me to, so easy to machine. I did 8 4" bushings recently, bored from solid and that for me was a lot of cast iron. It was enough quantity that the black power was a bit of pain, but boring with a .125" depth of cut and nice little chips flying made it so seem so much easier than many steels

                  As for the OP's Q, aren't they are two brands, not types of metal?

                  edit, ok,. you're not looking for machining advice. I have no insights to either company.
                  Last edited by Mcgyver; 06-23-2020, 08:44 AM.
                  in Toronto Ontario - where are you?

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                  • #10
                    I love cast iron as long as my machine tool is completely covered so I don't have to clean up the mess later

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                    • #11
                      Of course it's easy to machine. I've even machined barbell weights made of the worst possible waste products. What I was referring to was the clean up. If you LOVE that, you're demented.

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                      • #12
                        Originally posted by CCWKen View Post
                        Of course it's easy to machine. I've even machined barbell weights made of the worst possible waste products. What I was referring to was the clean up. If you LOVE that, you're demented.
                        I have no problem with doing the cleanup -- not because I love cleaning, I don't. I have no problem doing the cleanup, because I love my lathe. Spent a lot of money on it, too.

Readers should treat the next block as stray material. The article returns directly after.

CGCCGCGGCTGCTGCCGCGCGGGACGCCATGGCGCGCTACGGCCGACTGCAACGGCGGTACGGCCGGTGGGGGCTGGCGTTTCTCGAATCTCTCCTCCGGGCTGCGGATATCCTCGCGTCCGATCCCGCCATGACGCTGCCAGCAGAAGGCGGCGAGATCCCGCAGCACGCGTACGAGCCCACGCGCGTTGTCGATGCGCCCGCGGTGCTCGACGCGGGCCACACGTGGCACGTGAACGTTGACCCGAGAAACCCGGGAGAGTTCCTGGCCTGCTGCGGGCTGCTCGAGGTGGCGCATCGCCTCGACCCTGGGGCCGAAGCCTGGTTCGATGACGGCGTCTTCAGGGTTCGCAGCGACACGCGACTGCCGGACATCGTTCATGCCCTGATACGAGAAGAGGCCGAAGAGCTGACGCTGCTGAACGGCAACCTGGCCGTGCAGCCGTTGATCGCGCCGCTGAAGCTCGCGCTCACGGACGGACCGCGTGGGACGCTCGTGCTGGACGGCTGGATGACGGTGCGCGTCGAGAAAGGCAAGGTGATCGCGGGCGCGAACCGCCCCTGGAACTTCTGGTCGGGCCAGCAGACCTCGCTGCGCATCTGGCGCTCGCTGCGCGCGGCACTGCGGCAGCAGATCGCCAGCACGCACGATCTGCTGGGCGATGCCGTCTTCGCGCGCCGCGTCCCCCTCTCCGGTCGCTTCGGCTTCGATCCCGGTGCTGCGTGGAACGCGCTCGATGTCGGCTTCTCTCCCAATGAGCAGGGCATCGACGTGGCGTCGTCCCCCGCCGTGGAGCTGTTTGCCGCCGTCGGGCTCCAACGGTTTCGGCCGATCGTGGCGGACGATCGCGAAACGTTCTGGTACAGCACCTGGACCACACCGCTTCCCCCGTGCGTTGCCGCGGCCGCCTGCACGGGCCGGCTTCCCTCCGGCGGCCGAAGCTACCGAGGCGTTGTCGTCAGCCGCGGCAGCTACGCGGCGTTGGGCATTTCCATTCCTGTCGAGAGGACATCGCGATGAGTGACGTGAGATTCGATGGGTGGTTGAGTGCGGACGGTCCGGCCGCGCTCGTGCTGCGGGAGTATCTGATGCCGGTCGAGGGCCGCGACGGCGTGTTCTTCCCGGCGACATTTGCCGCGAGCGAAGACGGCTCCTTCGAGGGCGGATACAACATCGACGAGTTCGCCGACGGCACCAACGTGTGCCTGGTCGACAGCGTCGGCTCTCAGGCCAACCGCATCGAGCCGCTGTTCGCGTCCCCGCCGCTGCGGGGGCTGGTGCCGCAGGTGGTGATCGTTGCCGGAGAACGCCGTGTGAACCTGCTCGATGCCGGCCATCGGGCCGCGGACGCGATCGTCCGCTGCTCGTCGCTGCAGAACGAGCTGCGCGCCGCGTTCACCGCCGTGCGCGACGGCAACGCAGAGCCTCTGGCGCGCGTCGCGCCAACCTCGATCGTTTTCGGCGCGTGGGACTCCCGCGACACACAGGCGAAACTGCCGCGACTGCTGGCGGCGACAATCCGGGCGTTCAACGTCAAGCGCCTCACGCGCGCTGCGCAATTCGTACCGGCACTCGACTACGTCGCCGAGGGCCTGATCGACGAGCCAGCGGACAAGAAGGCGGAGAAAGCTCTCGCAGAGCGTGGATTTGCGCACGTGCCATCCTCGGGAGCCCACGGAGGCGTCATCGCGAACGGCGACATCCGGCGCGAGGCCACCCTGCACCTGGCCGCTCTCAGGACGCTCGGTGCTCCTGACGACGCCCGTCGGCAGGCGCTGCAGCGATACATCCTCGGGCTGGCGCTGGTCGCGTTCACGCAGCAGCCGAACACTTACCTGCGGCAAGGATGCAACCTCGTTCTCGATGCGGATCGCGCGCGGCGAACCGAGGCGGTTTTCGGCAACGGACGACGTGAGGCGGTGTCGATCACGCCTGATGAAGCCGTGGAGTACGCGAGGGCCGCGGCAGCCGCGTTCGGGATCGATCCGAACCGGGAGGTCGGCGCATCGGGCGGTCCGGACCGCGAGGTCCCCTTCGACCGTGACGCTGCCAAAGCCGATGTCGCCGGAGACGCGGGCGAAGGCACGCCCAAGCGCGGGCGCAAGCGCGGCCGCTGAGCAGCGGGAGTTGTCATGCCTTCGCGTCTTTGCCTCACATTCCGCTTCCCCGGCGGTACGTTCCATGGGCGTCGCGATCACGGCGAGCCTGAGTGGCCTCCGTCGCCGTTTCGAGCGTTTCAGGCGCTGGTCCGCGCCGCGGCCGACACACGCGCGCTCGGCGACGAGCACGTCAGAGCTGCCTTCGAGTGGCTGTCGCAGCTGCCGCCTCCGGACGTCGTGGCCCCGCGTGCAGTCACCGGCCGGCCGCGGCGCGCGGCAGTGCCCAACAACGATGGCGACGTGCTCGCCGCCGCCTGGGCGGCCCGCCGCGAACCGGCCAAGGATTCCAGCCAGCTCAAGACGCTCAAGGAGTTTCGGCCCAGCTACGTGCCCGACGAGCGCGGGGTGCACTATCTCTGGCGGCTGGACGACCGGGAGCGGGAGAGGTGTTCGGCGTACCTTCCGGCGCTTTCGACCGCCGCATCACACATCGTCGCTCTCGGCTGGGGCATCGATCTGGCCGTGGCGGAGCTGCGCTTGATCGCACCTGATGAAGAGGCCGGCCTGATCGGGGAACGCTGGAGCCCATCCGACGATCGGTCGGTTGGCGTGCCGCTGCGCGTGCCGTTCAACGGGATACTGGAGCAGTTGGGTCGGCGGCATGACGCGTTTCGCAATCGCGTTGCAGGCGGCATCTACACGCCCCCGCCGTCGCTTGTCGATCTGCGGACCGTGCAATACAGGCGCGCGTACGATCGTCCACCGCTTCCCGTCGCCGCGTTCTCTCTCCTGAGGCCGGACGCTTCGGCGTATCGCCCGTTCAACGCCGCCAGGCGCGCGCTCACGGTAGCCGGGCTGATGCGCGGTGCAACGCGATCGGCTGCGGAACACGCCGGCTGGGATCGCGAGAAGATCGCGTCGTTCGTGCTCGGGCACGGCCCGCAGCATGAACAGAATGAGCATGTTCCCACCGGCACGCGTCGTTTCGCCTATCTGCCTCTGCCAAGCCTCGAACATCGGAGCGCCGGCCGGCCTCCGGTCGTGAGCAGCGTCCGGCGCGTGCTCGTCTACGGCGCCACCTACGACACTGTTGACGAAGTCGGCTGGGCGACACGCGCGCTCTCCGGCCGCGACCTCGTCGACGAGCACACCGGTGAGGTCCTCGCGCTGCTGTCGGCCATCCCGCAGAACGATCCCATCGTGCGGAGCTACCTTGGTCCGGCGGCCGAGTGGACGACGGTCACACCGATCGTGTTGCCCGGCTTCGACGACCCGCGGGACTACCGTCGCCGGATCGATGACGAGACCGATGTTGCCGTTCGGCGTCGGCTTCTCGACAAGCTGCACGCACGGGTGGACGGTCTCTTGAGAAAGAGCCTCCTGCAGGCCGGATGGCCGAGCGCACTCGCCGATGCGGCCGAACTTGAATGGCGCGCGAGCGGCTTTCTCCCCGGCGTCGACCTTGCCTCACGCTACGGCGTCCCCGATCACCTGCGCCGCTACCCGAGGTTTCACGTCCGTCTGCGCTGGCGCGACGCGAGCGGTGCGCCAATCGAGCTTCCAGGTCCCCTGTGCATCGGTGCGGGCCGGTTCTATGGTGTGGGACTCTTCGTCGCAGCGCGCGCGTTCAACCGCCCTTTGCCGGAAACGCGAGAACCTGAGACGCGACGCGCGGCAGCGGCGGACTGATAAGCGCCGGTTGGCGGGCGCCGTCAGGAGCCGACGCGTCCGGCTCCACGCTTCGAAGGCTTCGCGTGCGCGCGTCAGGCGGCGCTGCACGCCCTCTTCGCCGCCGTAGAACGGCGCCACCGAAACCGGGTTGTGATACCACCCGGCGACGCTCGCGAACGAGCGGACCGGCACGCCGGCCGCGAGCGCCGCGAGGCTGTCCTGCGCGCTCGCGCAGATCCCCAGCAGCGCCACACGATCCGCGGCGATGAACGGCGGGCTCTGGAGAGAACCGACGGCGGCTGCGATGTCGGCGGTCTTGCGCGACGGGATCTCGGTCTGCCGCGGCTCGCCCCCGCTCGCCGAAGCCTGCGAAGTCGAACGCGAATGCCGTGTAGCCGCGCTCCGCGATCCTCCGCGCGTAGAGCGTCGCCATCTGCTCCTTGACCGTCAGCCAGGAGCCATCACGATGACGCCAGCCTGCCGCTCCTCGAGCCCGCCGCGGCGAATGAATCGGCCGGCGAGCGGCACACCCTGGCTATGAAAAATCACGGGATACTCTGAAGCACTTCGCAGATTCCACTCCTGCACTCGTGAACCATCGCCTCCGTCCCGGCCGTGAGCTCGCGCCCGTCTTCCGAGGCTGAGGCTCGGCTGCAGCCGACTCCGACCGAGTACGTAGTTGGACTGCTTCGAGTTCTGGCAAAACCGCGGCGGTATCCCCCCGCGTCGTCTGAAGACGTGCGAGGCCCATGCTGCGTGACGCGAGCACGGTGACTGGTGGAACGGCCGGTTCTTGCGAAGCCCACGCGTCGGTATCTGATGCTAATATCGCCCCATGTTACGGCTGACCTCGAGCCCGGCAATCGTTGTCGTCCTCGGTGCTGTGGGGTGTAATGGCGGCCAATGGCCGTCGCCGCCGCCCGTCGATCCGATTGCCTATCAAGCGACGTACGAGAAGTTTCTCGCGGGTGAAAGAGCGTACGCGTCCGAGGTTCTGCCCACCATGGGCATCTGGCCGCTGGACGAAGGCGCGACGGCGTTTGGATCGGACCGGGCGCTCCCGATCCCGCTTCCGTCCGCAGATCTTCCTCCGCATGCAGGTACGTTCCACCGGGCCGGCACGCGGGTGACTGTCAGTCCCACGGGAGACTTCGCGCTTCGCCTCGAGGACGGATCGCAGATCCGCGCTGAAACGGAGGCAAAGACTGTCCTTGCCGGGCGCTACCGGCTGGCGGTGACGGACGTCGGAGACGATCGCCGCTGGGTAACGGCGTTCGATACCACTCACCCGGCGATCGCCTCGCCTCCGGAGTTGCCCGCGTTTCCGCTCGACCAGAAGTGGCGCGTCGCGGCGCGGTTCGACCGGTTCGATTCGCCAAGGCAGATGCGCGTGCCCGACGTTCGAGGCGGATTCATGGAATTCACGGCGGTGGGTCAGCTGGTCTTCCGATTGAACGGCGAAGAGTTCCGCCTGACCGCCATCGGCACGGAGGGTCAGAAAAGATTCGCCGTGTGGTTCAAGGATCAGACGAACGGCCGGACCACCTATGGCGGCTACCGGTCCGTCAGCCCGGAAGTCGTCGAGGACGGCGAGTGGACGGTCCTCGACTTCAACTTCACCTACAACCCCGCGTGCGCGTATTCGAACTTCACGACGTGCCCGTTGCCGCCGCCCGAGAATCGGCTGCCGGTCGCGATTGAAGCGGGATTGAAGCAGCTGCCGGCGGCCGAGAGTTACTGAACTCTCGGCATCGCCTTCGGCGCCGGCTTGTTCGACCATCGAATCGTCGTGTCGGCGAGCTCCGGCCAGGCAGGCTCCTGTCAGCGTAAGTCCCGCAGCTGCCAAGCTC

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                        • #13
                          Originally posted by CCWKen View Post
                          Of course it's easy to machine. I've even machined barbell weights made of the worst possible waste products. What I was referring to was the clean up. If you LOVE that, you're demented.
                          I guessing you have never machined Durabar. I use the 40ksi and 80ksi products, and it does not produce the "dust and grit" of crappy cast iron. On my mill I get perfect chips that are little curls, and similarly on my lathe. Vacs up nicely.

                          As for "messes" (cleanup), the worst in my shop is machining PVDF and/or many other plastics, and for metal... wads of aluminum chips caked on with coolant or light oils. Then there is stainless needle swarf/chips...
                          Last edited by lakeside53; 06-23-2020, 10:55 AM.

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                          • #14
                            I would guess that the Versa Bar would be cheaper because it doesn't have the name recognition, and therefor maybe an easier sell to smaller shops. Especially if they'll do smaller quantities and try to make up on volume.

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                            • #15
                              If I was going for a job interview, I would never make any mention of a competitors products.